The atheist group that filed a lawsuit demanding that the operators of the National September 11 Memorial and Museum (9/11 Museum) remove a steel cross from the museum’s grounds based its complaint on the First Amendment’s Establishment Clause.
That clause states simply, “Congress shall make no law respecting an establishment of religion, or prohibiting the free exercise thereof”. Yet either by virtue of case law, scholarly opinion or misinterpretation, the Establishment Clause is deemed to prohibit any government entity (city, county or state) from making a law that establishes an official religion, favors one religion over another, favors religion over non-religion or vice versa.
In its complaint, the group American Atheists maintained that display of the cross at the museum was unconstitutional because it is a symbol of a religion. If that argument is taken to its logical conclusion, the display of no religious symbol is also unconstitutional as it could be argued that the non-display of a religious symbol is an indication that the government favors non-religion. The fact that the Establishment Clause speaks directly to the role of Congress, yet Congress had absolutely nothing to do with the display or non-display of the cross, was never addressed
What’s in a designation?
Considering that the Establishment Clause is interpreted to forbid indications that the government favors religion or non-religion, if the basis for the atheists’ lawsuit is accepted, both the display and non-display of religious symbols are unconstitutional. Consequently, had the atheist group been successful in its suit, non-atheist groups could have rightfully filed their own lawsuits, claiming that removal of the cross, and replacement with no symbol, was essentially the display of a symbol of non-religion.
The concept of interpreting the non-display of a religious symbol as the display of a symbol of non-religion is admittedly convoluted. Yet it directly addresses the conflict of classifying a religious symbol as a violation of the Establishment Clause while denying that the non-display of a religious symbol (i.e. a symbol of non-religion) is also a violation.
Yet the larger question is, does the government show favor to a religion (or non-religion) by simply allowing the display of an artifact that has the same appearance as a religious symbol?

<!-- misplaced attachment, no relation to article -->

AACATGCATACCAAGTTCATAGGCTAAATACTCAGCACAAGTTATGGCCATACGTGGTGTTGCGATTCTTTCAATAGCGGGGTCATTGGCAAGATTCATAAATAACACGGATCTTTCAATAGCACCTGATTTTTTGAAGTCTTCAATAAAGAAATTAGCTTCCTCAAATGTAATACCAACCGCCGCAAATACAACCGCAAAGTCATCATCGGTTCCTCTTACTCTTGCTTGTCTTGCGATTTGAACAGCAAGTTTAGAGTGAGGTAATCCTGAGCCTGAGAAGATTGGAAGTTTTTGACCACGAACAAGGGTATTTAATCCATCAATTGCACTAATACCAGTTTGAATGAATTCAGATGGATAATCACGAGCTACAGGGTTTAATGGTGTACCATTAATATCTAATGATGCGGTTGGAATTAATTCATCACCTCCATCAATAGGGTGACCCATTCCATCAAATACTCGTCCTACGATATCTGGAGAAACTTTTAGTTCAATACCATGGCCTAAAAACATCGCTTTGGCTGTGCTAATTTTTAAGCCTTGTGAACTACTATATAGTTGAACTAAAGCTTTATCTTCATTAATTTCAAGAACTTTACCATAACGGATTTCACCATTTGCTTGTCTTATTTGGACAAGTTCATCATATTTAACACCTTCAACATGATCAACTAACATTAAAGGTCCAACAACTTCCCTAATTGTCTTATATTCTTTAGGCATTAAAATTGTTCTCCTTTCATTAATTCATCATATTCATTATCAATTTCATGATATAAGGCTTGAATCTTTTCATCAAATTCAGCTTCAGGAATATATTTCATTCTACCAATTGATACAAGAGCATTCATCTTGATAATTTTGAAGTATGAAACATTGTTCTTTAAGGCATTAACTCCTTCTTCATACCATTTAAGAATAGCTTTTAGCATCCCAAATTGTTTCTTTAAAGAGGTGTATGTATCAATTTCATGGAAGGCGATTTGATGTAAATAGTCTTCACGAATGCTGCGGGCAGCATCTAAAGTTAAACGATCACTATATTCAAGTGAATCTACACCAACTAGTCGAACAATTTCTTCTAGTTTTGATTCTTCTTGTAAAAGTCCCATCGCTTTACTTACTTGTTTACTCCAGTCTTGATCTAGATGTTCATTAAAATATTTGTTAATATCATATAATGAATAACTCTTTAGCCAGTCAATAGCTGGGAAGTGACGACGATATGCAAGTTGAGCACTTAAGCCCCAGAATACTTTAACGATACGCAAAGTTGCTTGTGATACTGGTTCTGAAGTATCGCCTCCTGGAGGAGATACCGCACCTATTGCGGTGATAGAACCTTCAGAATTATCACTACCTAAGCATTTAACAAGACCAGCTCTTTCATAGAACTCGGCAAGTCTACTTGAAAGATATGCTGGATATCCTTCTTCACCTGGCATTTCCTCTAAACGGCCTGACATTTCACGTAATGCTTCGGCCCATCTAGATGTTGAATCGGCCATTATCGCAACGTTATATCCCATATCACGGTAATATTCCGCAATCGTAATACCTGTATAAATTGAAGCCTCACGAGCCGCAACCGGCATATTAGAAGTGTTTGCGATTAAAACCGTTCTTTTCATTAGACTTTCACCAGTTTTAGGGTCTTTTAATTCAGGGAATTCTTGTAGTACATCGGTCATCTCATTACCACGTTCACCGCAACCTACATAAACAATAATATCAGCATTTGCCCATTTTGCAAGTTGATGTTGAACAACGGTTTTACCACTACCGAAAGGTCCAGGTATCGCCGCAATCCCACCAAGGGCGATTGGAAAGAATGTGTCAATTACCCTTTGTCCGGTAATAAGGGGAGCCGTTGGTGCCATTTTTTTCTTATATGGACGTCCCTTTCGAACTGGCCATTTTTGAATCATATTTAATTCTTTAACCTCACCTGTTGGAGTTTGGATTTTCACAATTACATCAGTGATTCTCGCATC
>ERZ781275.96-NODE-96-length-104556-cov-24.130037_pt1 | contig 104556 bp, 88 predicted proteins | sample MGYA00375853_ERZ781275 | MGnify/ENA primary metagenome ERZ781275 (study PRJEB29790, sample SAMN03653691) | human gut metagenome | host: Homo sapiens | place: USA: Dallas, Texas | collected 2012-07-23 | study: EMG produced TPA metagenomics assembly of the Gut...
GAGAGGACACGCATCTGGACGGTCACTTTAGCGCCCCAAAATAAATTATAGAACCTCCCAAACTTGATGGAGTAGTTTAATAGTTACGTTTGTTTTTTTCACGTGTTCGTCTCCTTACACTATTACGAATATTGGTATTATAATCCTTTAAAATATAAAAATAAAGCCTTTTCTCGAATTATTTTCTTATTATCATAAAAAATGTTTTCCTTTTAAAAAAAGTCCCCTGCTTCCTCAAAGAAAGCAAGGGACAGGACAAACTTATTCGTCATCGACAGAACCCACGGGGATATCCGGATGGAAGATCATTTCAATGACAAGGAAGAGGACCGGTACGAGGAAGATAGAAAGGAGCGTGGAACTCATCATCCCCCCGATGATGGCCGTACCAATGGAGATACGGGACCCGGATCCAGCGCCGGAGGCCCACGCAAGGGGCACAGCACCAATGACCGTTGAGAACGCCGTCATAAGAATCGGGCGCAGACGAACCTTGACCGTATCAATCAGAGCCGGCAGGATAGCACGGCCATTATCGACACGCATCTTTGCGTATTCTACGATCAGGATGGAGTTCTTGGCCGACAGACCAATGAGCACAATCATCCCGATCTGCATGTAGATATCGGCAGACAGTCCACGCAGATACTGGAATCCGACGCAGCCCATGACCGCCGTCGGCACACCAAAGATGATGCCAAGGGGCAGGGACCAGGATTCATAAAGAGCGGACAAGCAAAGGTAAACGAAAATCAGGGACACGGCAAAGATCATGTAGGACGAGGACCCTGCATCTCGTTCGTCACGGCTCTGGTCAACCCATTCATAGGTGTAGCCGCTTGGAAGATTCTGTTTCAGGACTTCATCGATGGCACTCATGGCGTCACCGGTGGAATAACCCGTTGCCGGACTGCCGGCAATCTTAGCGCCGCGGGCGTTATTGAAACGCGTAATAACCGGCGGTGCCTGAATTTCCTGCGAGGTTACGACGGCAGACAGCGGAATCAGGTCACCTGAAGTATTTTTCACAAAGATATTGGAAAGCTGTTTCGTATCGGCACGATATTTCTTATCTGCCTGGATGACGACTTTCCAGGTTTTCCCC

The court rulings
In March of 2013, Judge Deborah A. Batts of Federal District Court in Manhattan dismissed the American Atheists suit stating,
“No reasonable observer would view the artifact as endorsing Christianity. The cross does not create excessive entanglement between the state and religion.”
Judge Batts also stated the plaintiffs failed to find any form of intentional discrimination or cite any adverse or unequal treatment on the basis of their religious beliefs.
On July 29, 2014 Judge Batts’ decision was upheld by a three-judge panel of the 2nd Circuit Court of Appeals. In that court’s ruling, Judge Reena Raggi noted that an observer would understand the cross to be an inclusive symbol for any persons seeking hope and comfort in the aftermath of the 9/11 attacks.
She went on to state, “Such an observer would not understand the effect of displaying an artifact with such an inclusive past in a Museum devoted to the history of the September 11 attacks to be the divisive one of promoting religion over nonreligion.”
The 9/11 cross is a section of building material pulled from the rubble of a World Trade Center building, (Tower 6). As such, it would appear that American Atheists was more concerned with using a tragedy to make a statement against religion, than in proving a violation of the First Amendment.
To some, the 9/11 cross is nothing more than a section of “T” beam; to others it’s a symbol of consolation. Some view it as a grave marker, erected in recognition of all who died in the 2001 terrorist attack on the World Trace Centers. Clearly, symbolism is in the eye of the beholder. Lawsuits based on the denial of that concept are destined to fail.
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